Bitter Taste Sensitivity Regulated by Immune System Protein TNF; Finding May Help Explain Reduced Food Intake During Illness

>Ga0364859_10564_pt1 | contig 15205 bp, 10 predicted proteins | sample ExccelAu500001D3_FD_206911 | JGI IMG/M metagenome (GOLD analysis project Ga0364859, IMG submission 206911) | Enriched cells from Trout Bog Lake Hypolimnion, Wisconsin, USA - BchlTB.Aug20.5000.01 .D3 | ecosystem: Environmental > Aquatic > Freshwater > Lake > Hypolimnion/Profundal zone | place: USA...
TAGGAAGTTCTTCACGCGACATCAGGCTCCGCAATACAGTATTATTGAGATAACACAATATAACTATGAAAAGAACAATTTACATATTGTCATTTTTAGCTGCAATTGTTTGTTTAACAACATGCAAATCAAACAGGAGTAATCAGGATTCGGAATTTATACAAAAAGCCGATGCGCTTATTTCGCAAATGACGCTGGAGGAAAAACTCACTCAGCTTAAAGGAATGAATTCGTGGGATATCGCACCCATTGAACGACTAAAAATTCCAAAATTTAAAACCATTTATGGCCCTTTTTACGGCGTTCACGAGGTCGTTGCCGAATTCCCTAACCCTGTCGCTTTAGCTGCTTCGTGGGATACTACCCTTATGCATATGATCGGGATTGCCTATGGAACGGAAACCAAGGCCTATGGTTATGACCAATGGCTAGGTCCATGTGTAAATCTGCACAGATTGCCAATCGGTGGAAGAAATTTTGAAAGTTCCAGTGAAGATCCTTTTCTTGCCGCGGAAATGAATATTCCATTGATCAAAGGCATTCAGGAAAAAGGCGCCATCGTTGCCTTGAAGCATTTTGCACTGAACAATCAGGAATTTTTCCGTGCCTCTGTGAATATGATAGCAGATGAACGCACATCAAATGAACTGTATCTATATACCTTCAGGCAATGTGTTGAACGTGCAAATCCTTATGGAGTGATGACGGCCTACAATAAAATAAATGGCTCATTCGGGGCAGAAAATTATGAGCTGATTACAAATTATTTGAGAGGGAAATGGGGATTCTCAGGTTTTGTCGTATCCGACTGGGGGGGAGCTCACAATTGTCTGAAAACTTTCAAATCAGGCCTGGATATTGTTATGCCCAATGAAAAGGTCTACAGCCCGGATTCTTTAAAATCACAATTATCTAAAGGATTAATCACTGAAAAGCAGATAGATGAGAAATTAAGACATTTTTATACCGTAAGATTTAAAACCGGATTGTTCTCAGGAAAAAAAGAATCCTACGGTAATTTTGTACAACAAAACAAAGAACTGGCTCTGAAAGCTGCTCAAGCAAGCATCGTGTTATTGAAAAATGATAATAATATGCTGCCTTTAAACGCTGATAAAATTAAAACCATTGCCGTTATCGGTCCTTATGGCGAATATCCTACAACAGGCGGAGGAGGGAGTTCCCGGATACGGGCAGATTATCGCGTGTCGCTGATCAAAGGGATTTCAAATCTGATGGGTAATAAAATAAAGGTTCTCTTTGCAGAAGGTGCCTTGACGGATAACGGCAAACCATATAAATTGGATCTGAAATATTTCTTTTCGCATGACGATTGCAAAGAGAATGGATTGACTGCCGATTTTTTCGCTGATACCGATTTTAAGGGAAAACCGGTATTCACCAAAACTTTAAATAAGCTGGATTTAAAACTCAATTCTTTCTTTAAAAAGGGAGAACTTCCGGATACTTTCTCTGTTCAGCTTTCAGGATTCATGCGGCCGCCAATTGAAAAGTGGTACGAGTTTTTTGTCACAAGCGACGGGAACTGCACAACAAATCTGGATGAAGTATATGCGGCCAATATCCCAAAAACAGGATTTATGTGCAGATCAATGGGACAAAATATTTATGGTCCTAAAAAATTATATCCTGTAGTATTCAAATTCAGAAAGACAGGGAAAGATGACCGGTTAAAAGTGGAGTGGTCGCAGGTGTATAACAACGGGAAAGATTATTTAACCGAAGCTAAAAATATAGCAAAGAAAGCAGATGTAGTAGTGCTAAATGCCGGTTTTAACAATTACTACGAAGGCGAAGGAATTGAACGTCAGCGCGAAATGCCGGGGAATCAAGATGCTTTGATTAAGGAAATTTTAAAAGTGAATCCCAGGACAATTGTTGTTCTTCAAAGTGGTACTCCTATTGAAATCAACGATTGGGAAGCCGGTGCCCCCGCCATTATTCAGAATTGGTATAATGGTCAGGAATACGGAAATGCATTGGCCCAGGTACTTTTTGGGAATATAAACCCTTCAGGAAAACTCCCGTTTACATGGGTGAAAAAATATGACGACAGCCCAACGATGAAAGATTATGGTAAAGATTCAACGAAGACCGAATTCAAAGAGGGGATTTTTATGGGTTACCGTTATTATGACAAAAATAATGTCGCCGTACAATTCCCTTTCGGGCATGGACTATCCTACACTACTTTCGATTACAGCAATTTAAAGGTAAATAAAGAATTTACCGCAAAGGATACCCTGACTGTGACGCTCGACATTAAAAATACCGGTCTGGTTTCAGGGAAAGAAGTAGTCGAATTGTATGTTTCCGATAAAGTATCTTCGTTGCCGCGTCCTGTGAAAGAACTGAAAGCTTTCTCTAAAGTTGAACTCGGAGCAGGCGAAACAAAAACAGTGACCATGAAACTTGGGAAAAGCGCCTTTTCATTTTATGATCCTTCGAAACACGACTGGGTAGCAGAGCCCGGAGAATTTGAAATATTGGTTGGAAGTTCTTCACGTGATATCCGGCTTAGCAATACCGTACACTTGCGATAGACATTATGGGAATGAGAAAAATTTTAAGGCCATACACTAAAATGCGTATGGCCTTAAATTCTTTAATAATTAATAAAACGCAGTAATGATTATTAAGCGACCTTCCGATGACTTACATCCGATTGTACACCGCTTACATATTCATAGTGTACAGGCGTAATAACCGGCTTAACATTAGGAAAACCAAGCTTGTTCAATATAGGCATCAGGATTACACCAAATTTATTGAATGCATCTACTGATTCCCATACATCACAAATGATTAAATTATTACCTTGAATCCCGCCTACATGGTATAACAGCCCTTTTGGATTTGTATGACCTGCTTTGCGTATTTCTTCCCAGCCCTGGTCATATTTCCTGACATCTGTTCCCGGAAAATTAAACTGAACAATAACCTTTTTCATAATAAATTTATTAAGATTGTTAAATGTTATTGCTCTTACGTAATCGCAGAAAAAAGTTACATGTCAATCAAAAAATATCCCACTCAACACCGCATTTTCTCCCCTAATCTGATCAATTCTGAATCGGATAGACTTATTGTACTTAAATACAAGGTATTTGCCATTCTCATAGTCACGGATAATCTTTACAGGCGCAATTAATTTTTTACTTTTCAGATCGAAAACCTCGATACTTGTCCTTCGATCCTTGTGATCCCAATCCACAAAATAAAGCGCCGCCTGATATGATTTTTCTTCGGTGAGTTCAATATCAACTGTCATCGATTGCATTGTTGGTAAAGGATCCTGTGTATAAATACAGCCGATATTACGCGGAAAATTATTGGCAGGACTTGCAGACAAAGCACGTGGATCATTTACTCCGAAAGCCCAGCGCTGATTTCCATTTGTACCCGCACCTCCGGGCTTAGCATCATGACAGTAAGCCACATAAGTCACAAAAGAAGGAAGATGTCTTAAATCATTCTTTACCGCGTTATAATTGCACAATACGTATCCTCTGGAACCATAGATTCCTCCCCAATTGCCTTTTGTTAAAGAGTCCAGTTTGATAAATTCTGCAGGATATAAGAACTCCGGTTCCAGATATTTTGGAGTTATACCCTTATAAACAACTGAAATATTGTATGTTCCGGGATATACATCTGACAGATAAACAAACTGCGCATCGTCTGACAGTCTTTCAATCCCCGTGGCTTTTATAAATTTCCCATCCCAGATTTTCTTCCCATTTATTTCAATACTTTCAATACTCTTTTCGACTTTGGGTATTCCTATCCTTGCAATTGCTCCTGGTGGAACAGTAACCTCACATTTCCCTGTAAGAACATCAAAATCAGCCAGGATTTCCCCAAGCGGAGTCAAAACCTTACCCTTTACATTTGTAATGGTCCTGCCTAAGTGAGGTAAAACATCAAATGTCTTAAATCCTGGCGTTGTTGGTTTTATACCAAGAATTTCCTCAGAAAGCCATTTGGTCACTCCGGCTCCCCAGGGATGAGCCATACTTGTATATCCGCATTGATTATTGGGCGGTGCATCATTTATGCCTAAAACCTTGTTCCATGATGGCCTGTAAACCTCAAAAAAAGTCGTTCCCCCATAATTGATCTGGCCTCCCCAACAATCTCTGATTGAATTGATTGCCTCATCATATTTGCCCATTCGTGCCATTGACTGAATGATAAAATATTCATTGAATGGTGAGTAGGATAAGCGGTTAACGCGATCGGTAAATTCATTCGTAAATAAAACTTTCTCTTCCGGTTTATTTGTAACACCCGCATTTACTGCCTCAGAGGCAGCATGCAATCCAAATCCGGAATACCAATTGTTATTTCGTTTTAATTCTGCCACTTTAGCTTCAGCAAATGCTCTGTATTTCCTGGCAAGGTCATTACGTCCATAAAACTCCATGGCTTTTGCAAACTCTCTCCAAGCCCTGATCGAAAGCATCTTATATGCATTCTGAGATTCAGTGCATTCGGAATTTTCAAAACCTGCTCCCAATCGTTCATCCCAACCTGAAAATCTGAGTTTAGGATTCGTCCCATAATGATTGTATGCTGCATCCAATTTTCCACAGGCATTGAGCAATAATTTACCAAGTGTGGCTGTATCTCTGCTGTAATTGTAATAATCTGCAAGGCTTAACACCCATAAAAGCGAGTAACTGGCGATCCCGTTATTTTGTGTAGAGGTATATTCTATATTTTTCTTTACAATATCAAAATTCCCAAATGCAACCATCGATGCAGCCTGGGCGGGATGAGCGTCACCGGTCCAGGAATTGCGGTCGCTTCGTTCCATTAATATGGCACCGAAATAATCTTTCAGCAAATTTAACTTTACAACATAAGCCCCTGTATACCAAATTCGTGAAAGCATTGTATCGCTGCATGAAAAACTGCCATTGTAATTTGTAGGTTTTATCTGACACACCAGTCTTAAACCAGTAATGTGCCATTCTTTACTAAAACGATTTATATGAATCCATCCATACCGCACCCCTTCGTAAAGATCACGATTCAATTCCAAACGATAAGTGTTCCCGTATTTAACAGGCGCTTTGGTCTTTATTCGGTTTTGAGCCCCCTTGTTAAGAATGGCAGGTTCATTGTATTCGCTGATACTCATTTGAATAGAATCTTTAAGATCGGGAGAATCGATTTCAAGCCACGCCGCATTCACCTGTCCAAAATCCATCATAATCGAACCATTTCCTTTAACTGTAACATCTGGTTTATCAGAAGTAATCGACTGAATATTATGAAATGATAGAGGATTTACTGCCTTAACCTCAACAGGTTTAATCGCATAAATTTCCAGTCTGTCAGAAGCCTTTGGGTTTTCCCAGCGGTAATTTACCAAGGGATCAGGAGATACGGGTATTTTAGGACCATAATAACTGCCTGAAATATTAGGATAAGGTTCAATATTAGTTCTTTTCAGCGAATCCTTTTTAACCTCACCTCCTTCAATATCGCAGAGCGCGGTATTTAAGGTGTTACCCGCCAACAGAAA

New research from the Monell Chemical Senses Center in Philadelphia reveals that tumor necrosis factor (TNF), an immune system regulatory protein that promotes inflammation, also helps regulate sensitivity to bitter taste. The finding may provide a mechanism to explain the taste system abnormalities and decreased food intake that can be associated with infections, autoimmune disorders, and chronic inflammatory diseases. In addition to its role in mediating inflammation, TNF has been implicated in the progression of varied diseases ranging from Alzheimer's disease to cancer. "Reduced food intake and associated malnutrition is a significant concern that affects the long-term prognosis of many people who are very ill," said senior author Hong Wang, Ph.D., a molecular biologist at Monell. "Our findings reveal that bitter taste is regulated by the immune system. Specifically, TNF may make sick people more sensitive to bitterness so that foods taste more bitter and less appetizing." Dr. Wang's research focuses on interactions between the taste and immune systems, with the goal of identifying how taste cell function changes in disease states. As part of this effort, previous research from her laboratory had demonstrated that taste buds contain several immune system proteins, including TNF. Because TNF is known to suppress food intake, the current study asked whether TNF affects food intake via the taste system. The findings were published online on April 21, 2015 in the journal Brain, Behavior, and Immunity. To examine whether TNF helps regulate taste responses, the researchers first compared taste responses of normal mice to those of mice engineered to be lacking the gene for TNF (TNF knockout mice).
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